On Wednesday, the 5.1.
Today, the first release of the Octomore 10 year old. Many thank yous go out to reader Eric S. for his generosity and yet another awesome sample bottle:
Five years ago, Bruichladdich released an Octomore Futures bottle, sort of an Octomore-before-1.1 edition. It was from their first batch of very heavily peated malt. Its ppm levels (80.5) were considerably lower than future editions (up to 169), but it still had the highest peating levels of any single malt next to Ardbeg Supernova (approx. 100ppm). The Futures edition was five-and-a-half years old and aged in former Buffalo Trace barrels.
Scoot forward five years and now some of the barrels from that original Octomore batch were ready to be barreled at 10 years of age. All previous versions of Octomore were 5 years old. With more maturation time, lower ppm levels, and a lower ABV, this was a genuinely new approach to the whisky.
Daniel and I were looking forward to this one. Because I was short a Glencairn glass, we went with a stemmed nosing glass instead. The glass still delivered the goods.
OCTOMORE 10 YEAR OLD, FIRST EDITION
Type: Single Malt Whisky
Maturation: Bourbon barrels
Age: minimum 10 years
Alcohol by Volume: 50%
Limited release: 6,000 bottles
Limited release: 6,000 bottles
The color is a light gold. It's darker than the 5.1, but lighter than the 3.1. The nose starts out almost floral. There's licorice, perfumed hand soap, gingerbread, and candied orange peel. There are also hints of sugary breakfast cereal (that might have been Daniel's note) and vanilla beans. With some time and air, the whisky develops notes of apples, almond paste, mint leaves, dried herbs, baked squash, and beets. Peated sweet bread leads the palate. There's a little sugar, and a little salt. Not much smoke, but rather a leafy forest floor. The sweetness remains light with further notes of mint, white fruits, and vanilla. The finish gets toastier and ashier, with grimier peat. It's very oceanic and extensive.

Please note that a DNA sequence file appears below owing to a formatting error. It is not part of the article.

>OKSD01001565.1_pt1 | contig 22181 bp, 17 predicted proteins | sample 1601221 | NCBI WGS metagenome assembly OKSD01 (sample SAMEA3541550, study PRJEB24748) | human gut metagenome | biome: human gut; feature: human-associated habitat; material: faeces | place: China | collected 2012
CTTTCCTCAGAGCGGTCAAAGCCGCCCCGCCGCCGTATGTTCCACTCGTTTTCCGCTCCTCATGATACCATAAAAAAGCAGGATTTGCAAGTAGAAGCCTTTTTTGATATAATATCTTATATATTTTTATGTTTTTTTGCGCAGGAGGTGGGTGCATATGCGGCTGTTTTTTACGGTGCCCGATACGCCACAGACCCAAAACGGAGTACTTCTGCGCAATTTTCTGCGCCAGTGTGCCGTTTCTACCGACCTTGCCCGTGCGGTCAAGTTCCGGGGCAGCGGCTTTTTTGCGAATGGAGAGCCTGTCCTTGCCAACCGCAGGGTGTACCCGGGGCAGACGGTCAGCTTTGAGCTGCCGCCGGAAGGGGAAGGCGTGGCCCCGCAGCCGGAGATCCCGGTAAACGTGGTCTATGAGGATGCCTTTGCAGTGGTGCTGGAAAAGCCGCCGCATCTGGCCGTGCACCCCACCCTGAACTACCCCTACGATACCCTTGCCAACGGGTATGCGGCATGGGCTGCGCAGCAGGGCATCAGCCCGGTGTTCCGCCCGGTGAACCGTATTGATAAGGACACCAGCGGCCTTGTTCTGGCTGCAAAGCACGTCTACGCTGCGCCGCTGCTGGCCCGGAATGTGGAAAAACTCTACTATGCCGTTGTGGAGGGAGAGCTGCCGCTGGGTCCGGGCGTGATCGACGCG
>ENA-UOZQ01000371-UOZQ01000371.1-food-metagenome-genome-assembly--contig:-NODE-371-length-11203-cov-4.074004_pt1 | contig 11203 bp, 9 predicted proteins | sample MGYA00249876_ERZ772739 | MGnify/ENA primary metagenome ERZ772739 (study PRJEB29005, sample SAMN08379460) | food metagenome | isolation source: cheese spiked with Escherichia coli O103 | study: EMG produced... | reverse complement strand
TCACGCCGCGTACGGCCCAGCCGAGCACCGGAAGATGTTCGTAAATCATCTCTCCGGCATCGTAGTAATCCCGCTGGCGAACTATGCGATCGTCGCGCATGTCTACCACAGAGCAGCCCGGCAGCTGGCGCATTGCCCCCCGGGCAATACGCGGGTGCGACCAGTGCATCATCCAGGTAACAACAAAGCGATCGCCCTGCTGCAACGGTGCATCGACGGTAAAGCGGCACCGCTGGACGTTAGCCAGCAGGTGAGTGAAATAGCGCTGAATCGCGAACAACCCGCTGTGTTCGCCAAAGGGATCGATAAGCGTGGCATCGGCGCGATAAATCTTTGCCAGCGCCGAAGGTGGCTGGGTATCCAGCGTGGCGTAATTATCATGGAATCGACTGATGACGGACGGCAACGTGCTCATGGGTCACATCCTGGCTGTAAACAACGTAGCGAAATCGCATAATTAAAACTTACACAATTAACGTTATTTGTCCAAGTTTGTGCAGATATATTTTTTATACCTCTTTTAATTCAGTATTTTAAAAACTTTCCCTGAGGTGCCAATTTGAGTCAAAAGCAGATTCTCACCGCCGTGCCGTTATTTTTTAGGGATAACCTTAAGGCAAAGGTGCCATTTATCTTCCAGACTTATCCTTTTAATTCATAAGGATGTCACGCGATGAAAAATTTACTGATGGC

Ignoring price and whisky politics for a moment, I think this was the best of the three Octomores we tried. Allowing it ten full years of maturation gave it a whole new set of characteristics and complexity (oh that word). I wouldn't doubt that the lower peat levels made a difference as well, but we'll have to see how future batches turn out.
Now, here's where things get sticky. I've been growing disgruntled with my ratings system and will be making changes in the new year. While I have no regrets in giving this four stars -- it would register about a 90 out of 100 -- I agree with SKU from Recent Eats that this could have been even better had they released it at full cask strength as they had with the rest of the Octomores. Instead they watered it down to 50%. And charged nearly $300 for it.
A ten year old, not at full strength, with a $300 price tag. That makes this a four-star whisky that is difficult for me to recommend. At the same price, (with some research) you can buy two bottles of full-strength Port Charlotte PC7 and two bottles of Kilchoman Machir Bay -- all of which are also young small batches, all of which are comparable in quality to the Octomore 10 or possibly better in a blind tasting.
If finances are an issue for you (as they are for me), then you can feel safe knowing the Kilchomans and some of the cask strength PCs can stand their ground against the Octomores at a fraction of the cost. If finances are not a issue for you then this is good stuff, unique stuff (until the second edition, I guess). It's also easy to find since folks still haven't rushed out to swoop it off the shelves en masse. Having now tried five of the Octomores, I can say that this one, with its age and somewhat lower ppms, registers as the least stunt-like of the range, and is my favorite.
Availability - Most specialty retailers worldwide
Pricing - $240-$300 (US); $320-$400 (Europe)
Rating - 90